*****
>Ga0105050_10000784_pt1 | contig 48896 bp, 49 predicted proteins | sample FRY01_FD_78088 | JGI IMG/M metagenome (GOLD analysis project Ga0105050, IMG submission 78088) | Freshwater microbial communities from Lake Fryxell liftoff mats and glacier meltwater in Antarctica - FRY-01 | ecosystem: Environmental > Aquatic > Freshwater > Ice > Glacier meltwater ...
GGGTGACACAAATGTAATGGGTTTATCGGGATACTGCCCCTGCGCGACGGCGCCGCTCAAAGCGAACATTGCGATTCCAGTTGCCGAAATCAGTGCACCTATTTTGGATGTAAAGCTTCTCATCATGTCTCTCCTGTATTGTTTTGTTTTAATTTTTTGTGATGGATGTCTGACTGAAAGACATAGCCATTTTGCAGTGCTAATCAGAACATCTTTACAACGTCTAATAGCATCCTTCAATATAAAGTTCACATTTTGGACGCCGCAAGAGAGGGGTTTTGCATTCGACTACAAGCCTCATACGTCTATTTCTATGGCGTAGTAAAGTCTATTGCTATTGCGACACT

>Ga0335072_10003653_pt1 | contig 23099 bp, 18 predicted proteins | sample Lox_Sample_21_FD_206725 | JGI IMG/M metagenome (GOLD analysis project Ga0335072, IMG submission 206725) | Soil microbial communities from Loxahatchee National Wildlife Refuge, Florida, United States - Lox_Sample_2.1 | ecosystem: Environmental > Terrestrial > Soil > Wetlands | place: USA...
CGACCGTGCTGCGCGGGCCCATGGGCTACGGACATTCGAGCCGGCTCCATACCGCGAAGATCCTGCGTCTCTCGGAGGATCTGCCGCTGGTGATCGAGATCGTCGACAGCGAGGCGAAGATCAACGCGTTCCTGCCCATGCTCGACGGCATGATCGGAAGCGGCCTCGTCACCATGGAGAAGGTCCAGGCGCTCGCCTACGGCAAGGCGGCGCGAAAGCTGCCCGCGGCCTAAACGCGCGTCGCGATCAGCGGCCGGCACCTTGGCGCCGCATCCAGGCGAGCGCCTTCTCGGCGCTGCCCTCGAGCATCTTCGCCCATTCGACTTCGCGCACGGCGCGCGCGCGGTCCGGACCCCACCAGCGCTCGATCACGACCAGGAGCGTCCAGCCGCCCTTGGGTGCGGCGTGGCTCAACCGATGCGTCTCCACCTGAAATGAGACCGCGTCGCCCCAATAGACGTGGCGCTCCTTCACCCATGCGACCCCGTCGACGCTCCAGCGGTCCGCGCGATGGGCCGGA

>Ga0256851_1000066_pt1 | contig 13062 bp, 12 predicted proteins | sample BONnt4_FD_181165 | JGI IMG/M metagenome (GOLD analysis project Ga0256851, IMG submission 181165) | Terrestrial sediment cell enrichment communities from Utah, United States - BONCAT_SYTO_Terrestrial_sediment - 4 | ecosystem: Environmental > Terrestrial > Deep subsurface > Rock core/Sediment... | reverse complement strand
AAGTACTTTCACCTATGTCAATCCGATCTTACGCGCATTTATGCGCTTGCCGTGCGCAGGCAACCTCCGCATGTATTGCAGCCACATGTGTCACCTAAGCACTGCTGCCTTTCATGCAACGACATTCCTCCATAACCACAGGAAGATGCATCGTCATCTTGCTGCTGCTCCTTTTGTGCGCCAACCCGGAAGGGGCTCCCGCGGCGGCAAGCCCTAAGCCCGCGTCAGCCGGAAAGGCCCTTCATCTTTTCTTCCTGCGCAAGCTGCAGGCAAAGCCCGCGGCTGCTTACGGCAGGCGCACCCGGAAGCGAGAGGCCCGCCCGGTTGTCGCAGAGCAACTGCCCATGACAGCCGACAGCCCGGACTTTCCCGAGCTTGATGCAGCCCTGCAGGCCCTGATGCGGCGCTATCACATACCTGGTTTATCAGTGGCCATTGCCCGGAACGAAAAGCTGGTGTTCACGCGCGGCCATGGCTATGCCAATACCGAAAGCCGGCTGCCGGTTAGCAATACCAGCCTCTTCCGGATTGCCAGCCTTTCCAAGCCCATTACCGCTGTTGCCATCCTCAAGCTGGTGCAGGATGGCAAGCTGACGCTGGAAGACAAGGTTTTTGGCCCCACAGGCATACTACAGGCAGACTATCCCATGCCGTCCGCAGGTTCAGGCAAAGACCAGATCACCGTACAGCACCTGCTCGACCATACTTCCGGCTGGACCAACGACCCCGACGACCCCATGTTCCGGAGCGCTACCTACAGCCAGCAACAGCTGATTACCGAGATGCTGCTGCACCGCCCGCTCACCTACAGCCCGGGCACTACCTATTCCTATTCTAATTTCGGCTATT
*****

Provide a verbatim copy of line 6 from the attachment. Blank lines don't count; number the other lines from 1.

AAGTACTTTCACCTATGTCAATCCGATCTTACGCGCATTTATGCGCTTGCCGTGCGCAGGCAACCTCCGCATGTATTGCAGCCACATGTGTCACCTAAGCACTGCTGCCTTTCATGCAACGACATTCCTCCATAACCACAGGAAGATGCATCGTCATCTTGCTGCTGCTCCTTTTGTGCGCCAACCCGGAAGGGGCTCCCGCGGCGGCAAGCCCTAAGCCCGCGTCAGCCGGAAAGGCCCTTCATCTTTTCTTCCTGCGCAAGCTGCAGGCAAAGCCCGCGGCTGCTTACGGCAGGCGCACCCGGAAGCGAGAGGCCCGCCCGGTTGTCGCAGAGCAACTGCCCATGACAGCCGACAGCCCGGACTTTCCCGAGCTTGATGCAGCCCTGCAGGCCCTGATGCGGCGCTATCACATACCTGGTTTATCAGTGGCCATTGCCCGGAACGAAAAGCTGGTGTTCACGCGCGGCCATGGCTATGCCAATACCGAAAGCCGGCTGCCGGTTAGCAATACCAGCCTCTTCCGGATTGCCAGCCTTTCCAAGCCCATTACCGCTGTTGCCATCCTCAAGCTGGTGCAGGATGGCAAGCTGACGCTGGAAGACAAGGTTTTTGGCCCCACAGGCATACTACAGGCAGACTATCCCATGCCGTCCGCAGGTTCAGGCAAAGACCAGATCACCGTACAGCACCTGCTCGACCATACTTCCGGCTGGACCAACGACCCCGACGACCCCATGTTCCGGAGCGCTACCTACAGCCAGCAACAGCTGATTACCGAGATGCTGCTGCACCGCCCGCTCACCTACAGCCCGGGCACTACCTATTCCTATTCTAATTTCGGCTATT